No matter how big or amazing the virtual Sandbox you’re planning on building for your games, it’s going to have something in common with the silica stuffed playground analog in the real world: walls. You can do your best to hide them, integrate them into the landscape, or write an elaborate story about how in the future the city is surrounded by deadly radiation, but integrated or not, you need something to pour the sand into.
So-called “Open World” games have improved a great deal since GTA3 first landed on the scene with a collective “Eureka!” from everyone who’ve played them. And they’ve been around long enough that we’re starting to generate sub-genres, from Bethesda RPG focused fantasy environments, to the criminal ridden dystopian super-cities of Crackdown. And the MMOs are beginning to borrow from that tradition, slowly offering more interactive treats than just things to see and monsters to kill.
But players like to do more than play. One of the first things they’ll do in any environment is throw themselves repeatedly against the walls of their entertaining prison like a fly smacking into a closed window. That isn’t actually mean it’s a bad thing. You’ve got to have rules, and rules mean edges. Sooner or later they’ll head the other way.
But once they do it’s important that there’s something fun to do besides breaking the world you’ve put them into. Gaming is about turning thoughts into action, and if you’re not keeping them busy with planned entertainments they’ll always find a way to overcome the limits of the system.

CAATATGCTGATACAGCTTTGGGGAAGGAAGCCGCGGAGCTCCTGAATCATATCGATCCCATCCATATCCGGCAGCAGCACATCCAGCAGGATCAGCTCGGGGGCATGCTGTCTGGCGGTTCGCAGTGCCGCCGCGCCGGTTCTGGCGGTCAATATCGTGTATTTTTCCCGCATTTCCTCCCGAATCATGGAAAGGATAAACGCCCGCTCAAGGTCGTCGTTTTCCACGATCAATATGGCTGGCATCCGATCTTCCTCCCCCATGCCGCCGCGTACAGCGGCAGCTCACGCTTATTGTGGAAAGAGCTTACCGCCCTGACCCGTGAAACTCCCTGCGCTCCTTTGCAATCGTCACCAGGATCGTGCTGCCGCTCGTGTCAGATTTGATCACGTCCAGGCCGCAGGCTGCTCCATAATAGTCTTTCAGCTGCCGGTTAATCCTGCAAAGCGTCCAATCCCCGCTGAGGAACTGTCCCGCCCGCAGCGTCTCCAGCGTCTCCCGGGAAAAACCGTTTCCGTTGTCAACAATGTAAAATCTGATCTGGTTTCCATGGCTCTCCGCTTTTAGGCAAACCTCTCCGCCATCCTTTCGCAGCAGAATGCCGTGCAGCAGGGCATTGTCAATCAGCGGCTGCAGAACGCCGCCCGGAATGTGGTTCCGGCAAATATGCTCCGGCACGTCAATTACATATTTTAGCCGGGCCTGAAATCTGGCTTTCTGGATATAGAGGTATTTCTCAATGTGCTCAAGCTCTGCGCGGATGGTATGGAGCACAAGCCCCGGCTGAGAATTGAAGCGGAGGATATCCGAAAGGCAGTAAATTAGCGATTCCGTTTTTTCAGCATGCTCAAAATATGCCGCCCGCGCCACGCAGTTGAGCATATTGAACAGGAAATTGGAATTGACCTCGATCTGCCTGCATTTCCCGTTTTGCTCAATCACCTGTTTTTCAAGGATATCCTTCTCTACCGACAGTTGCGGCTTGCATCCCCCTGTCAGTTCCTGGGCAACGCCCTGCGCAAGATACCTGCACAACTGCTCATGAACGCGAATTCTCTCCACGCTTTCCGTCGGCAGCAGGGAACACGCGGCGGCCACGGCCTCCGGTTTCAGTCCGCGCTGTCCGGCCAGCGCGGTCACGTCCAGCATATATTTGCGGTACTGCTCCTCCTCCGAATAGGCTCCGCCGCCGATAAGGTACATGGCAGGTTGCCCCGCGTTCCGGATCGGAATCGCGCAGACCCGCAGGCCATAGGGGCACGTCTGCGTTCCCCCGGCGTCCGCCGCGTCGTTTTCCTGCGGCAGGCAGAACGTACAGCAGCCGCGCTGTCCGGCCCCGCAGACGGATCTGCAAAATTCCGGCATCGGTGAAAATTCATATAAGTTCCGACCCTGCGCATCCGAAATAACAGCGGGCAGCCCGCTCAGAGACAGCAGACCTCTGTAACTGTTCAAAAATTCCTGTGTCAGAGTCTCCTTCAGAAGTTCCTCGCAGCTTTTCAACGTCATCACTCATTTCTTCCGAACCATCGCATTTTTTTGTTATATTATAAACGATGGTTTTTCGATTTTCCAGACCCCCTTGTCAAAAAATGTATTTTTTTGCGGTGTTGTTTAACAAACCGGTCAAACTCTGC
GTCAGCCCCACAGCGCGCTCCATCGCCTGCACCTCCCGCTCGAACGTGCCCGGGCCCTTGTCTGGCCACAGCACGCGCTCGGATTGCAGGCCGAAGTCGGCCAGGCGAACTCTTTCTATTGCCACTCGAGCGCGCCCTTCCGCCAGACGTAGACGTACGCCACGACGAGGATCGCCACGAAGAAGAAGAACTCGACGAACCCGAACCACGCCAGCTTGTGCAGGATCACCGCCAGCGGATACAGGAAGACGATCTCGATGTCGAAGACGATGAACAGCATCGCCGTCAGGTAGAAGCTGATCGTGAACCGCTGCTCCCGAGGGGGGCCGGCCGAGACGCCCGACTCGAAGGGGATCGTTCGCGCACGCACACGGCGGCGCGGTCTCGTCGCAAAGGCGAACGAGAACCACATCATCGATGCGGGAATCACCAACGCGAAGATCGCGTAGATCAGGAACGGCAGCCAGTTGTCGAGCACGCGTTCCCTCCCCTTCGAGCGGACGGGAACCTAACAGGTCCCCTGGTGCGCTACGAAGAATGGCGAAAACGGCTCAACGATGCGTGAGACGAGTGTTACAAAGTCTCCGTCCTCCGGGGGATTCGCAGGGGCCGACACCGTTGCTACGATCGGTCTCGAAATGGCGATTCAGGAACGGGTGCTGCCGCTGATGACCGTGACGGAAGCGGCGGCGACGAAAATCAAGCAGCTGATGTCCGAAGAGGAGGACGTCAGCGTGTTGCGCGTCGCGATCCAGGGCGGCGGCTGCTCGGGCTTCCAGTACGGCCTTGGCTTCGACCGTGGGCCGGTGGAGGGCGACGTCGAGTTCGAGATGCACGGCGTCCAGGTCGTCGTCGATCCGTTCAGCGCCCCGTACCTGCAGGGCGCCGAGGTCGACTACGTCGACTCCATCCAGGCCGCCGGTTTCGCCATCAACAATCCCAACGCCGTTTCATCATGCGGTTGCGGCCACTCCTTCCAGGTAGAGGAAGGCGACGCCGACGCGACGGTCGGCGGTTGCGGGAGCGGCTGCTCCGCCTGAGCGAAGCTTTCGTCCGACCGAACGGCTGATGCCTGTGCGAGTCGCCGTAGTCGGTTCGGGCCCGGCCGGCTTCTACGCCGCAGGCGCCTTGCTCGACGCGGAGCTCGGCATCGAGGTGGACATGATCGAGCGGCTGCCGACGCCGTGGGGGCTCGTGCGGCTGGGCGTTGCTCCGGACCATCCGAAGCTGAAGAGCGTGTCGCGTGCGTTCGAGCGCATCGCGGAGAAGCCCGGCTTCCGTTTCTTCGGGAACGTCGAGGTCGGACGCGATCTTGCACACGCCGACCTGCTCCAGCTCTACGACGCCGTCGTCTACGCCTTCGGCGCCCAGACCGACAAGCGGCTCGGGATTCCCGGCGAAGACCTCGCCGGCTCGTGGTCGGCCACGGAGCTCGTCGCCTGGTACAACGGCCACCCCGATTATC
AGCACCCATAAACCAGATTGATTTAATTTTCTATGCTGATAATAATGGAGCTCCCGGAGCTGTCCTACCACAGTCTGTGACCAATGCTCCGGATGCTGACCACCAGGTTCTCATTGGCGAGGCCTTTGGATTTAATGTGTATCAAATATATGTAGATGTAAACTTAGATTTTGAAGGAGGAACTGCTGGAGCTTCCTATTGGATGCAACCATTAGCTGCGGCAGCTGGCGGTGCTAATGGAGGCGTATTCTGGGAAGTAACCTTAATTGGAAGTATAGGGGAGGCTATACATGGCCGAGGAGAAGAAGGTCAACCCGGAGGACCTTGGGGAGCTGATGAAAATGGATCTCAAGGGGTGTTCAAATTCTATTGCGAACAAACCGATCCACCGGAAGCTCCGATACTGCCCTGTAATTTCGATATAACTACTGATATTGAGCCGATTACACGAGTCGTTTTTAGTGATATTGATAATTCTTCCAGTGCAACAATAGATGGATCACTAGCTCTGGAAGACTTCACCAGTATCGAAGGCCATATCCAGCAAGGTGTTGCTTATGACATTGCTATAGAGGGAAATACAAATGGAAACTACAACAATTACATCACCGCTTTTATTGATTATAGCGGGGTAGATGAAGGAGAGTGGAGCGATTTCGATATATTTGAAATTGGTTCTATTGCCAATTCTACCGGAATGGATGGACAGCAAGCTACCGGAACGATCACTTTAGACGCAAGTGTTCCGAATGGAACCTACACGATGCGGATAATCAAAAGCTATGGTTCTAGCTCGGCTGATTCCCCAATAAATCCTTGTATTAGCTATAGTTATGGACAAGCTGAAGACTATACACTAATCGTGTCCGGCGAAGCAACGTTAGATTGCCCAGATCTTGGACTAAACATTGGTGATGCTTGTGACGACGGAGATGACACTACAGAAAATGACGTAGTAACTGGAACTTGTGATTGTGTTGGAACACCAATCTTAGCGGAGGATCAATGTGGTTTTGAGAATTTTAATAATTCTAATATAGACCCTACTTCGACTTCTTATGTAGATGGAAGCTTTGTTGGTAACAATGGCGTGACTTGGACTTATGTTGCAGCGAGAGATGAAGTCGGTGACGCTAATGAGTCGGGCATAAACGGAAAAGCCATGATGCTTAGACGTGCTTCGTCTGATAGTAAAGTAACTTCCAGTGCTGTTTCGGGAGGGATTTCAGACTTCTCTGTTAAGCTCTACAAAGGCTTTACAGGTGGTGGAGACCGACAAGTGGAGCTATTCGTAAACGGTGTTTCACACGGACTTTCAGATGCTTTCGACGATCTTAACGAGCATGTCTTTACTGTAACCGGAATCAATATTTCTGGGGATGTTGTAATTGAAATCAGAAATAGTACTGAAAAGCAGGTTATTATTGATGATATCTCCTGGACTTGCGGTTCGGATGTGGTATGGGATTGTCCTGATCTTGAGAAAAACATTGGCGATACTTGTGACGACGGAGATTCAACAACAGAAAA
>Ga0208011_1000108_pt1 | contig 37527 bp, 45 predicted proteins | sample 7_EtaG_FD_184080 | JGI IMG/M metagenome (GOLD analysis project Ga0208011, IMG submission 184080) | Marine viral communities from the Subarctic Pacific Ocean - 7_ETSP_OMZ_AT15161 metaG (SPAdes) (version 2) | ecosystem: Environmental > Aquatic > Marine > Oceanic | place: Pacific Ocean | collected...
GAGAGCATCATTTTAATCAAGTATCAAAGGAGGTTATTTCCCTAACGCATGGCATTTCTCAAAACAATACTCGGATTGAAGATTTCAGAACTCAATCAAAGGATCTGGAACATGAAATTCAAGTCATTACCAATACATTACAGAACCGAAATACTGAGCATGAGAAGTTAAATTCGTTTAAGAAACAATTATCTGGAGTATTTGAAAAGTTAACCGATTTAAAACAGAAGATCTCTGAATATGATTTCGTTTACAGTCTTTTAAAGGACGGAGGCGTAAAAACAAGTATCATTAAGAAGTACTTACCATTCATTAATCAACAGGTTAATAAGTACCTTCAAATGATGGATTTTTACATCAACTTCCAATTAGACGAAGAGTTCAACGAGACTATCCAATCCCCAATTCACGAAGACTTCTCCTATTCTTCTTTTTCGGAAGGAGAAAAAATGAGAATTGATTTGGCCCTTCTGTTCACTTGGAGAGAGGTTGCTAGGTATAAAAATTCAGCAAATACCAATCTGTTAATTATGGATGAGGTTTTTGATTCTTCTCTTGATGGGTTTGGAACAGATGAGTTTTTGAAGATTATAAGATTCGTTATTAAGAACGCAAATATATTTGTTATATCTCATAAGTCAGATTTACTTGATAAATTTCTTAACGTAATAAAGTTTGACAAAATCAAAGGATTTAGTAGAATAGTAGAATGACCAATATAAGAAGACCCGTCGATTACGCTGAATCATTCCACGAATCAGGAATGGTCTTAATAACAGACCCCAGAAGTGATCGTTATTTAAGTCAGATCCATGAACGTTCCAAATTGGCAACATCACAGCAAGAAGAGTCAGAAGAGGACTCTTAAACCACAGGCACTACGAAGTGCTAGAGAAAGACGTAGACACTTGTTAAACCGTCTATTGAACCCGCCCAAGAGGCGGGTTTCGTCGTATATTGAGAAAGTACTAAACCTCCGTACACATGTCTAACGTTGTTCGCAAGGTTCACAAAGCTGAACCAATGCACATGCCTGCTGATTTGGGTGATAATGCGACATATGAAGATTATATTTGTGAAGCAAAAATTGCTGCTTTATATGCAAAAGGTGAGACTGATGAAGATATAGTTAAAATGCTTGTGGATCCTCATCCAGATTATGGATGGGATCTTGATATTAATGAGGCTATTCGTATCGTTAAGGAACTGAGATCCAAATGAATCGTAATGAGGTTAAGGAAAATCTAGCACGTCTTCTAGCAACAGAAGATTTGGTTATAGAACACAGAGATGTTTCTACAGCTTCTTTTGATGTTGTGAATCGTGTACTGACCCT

That may not be a problem in a single-player game, but it’s a red-alert crisis when your players break through the constraints of a multiplayer world. Any exploit, no matter how trivial can lead to a potential melt-down. Like a crack in the damn, the flow of water may seem trivial at first, but it’s the pressure behind it that can quickly lead to catastrophic failure.
One of my favorite examples of this was The Sims Online. Trading in the god-like powers they’d been given in the single-player version they instead were given a chance to become one of the burbling Sim creatures. It was a simple life of work and reward, as you ground your way up the ladder; day to day life, only not as good as the real thing. And pretty quickly the players figured out how to exploit the system.
The game provided power in numbers, the as people banded together into gangs, it revealed itself to be an ideal simulator for criminal activity. A mob moved in, calling itself the Shadow Government, and creating rackets and intimidating other players. A virtual sex industry soon sprang up as well. As shocking as these developments seemed to be, they’re actually pretty classic game activities. There’s a reason that GTA uses crime as its backstory, and it’s not just to piss off New England Senators.
In the end the problem isn’t what people were doing, it was that it was well outside the simple, wholesome intentions of the game. The players had jumped the walls because the fundamental gameplay wasn’t compelling enough to stop them from trying. So if you’re game is popular enough to attract a big crowd you need to be damn sure you give them something to keep them occupied. Otherwise they’ll make up their own games to play.